Ng Powan loved nature. As a child growing up in Guangdong's Taishan, he loved roaming alone through its mountains and open spaces, and as an artist, rural villages were always a source of inspiration. After moving to Hong Kong, he felt a strong attraction to the verdant hills and sweet waters of Sha Tin and the New Territories,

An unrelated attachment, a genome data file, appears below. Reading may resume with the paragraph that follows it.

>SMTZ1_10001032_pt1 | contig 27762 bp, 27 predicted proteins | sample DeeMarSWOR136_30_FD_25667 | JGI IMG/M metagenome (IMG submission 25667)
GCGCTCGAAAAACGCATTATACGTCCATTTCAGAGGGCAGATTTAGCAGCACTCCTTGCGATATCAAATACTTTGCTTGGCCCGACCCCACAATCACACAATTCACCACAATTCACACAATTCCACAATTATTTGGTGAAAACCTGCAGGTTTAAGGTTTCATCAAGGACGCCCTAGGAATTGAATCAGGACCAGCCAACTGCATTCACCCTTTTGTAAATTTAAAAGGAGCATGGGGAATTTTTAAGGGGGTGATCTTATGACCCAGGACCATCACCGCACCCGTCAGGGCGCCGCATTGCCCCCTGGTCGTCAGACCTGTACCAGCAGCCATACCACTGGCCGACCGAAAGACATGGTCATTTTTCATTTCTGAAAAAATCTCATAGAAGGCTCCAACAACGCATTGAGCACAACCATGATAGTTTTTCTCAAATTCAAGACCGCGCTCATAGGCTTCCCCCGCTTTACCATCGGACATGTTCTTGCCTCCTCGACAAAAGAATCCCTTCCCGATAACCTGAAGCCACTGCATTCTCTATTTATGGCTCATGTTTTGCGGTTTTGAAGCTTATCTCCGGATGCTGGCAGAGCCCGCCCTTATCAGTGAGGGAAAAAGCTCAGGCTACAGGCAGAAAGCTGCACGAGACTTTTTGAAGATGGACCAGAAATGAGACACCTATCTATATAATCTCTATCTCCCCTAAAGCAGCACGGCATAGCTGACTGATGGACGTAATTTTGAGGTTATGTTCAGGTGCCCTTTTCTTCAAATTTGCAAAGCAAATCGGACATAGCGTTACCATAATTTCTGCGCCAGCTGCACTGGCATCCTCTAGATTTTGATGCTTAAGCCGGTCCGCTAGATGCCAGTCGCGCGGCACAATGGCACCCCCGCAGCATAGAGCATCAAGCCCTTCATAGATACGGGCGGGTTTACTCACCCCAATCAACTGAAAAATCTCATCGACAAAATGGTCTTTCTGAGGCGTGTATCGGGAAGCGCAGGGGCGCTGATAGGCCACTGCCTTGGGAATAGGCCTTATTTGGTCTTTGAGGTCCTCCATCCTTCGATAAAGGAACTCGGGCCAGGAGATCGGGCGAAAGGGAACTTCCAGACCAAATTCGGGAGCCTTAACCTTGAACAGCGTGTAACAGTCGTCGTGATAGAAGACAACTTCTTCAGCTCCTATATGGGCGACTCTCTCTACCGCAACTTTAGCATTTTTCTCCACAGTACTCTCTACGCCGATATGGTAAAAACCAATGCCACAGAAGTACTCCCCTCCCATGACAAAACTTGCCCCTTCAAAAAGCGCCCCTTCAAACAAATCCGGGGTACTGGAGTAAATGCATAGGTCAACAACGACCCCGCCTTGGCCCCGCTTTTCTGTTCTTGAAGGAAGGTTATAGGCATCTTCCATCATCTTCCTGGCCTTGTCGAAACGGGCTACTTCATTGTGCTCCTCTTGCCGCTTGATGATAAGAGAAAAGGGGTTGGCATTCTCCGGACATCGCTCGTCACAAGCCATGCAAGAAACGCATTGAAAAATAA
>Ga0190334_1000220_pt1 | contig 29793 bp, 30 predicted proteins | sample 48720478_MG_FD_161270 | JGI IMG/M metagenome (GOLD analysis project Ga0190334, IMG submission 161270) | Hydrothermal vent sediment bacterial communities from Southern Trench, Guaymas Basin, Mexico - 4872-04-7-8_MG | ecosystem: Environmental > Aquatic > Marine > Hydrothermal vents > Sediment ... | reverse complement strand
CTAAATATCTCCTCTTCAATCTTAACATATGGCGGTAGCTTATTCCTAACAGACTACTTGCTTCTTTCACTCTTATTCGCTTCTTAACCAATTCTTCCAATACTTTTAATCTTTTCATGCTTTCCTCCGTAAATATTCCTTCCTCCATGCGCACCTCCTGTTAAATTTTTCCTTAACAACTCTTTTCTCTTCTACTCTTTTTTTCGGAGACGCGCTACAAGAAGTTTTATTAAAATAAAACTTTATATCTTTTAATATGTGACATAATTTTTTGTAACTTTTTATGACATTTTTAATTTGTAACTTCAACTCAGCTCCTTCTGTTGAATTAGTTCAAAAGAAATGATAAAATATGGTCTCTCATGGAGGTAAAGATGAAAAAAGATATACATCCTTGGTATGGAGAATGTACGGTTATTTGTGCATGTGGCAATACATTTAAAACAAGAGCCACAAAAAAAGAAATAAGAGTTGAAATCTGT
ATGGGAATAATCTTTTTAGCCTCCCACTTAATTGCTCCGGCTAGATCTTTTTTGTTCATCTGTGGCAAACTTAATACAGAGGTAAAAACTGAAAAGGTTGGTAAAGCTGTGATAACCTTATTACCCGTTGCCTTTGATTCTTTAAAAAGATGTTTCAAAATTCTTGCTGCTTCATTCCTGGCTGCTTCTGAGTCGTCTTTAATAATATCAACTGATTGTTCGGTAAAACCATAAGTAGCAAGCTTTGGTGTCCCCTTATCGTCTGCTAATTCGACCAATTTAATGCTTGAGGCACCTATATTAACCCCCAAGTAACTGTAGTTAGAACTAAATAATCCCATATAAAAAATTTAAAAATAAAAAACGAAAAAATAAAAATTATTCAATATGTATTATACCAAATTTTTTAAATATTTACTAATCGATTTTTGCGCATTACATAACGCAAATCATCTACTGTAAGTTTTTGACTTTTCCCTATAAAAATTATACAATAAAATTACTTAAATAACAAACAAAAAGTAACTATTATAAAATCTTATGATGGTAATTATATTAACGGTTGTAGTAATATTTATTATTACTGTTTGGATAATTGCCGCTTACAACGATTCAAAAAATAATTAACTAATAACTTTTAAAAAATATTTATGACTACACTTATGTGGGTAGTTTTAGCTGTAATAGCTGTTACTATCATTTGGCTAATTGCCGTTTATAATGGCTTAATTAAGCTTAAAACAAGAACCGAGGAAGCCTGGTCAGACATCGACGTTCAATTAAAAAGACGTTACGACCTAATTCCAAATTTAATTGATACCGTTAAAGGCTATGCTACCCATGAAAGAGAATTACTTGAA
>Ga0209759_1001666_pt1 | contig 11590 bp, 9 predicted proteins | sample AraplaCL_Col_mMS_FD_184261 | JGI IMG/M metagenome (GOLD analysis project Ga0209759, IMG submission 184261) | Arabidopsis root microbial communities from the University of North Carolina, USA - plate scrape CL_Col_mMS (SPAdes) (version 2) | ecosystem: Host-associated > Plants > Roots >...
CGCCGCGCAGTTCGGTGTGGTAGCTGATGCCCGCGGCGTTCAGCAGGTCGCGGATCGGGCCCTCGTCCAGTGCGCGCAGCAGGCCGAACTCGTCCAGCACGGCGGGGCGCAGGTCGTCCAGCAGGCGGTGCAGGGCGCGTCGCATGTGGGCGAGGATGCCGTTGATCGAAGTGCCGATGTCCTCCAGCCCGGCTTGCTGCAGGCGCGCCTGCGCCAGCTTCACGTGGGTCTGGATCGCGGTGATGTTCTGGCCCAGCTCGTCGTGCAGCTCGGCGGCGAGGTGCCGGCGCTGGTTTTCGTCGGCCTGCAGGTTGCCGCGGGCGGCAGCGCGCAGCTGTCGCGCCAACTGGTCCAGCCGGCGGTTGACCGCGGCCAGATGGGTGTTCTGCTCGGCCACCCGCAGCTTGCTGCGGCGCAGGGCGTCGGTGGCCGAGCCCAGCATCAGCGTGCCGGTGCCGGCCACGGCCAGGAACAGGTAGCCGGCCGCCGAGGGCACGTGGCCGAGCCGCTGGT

where he created a series of the landscape paintings. This sale features three works from around 1960 that provide glimpses of the changes in Ng's painting style during that period. Ng Powan was an artist of intense creativity whose stylistic development took several interesting turns during his long career. Before 1950 he focused on a realist style with echoes of Rembrandt; later, under the influence of the British landscape artist Corot, he gradually abandoned his classical palette and the earlier Rembrandt-like chiaroscuro effects in favor of layerings of soft color, while tending toward the use of brighter, more cheerful tones. Junks (Lot 669) is a work from this period in which Ng applies flowing strokes of thick color with a saturated brush, producing rich, gorgeous color effects and a deeply textured canvas. In Reflection (Lot 670), rich, heavy color is also employed for the trees and vegetation, resulting in an exceptional sense of vivid detail. Ng Powan's style underwent a clear transition in the 1960s. His 1963 Countryside (Lot 668) depicts a harborside scene using black lines suggestive of Chinese calligraphy but applied with discontinuous strokes. The textures Ng creates using a palette knife and hard-bristled brush enhance the illusion of three-dimensional space in the painting, while the downward-looking vantage point is a technique borrowed from traditional Chinese landscapes to produce an extra sense of breadth and depth and allow viewers to easily take in the whole scene. It was this ability to create intriguing combinations of Eastern and Western stylistic elements that produced the distinctive expressive vocabulary of Ng's art. Ng Powan believed that the style of Chinese art did not result from its subjects or the media employed, but from features that grew out of its unique brushwork and sense of composition. He therefore employed lines and brushwork borrowed from traditional Chinese painting, as well as its use of empty spaces and broad views from above through which he felt Western oil painting techniques could produce art expressing a Chinese character. Ng's work often has the fresh clarity and detached viewpoint of the ancient Chinese literati painters; his brushwork is concise, flexible, and imbued with feeling, and his beautiful carefully managed color never becomes gaudy or garish. Ng's landscapes always seem much more than mere portrayal; with their special colors and compositions and their lively, succinct brushstrokes they bring nature itself onto the canvas and his bright and beautiful views of nature never fail to induce feelings of delight.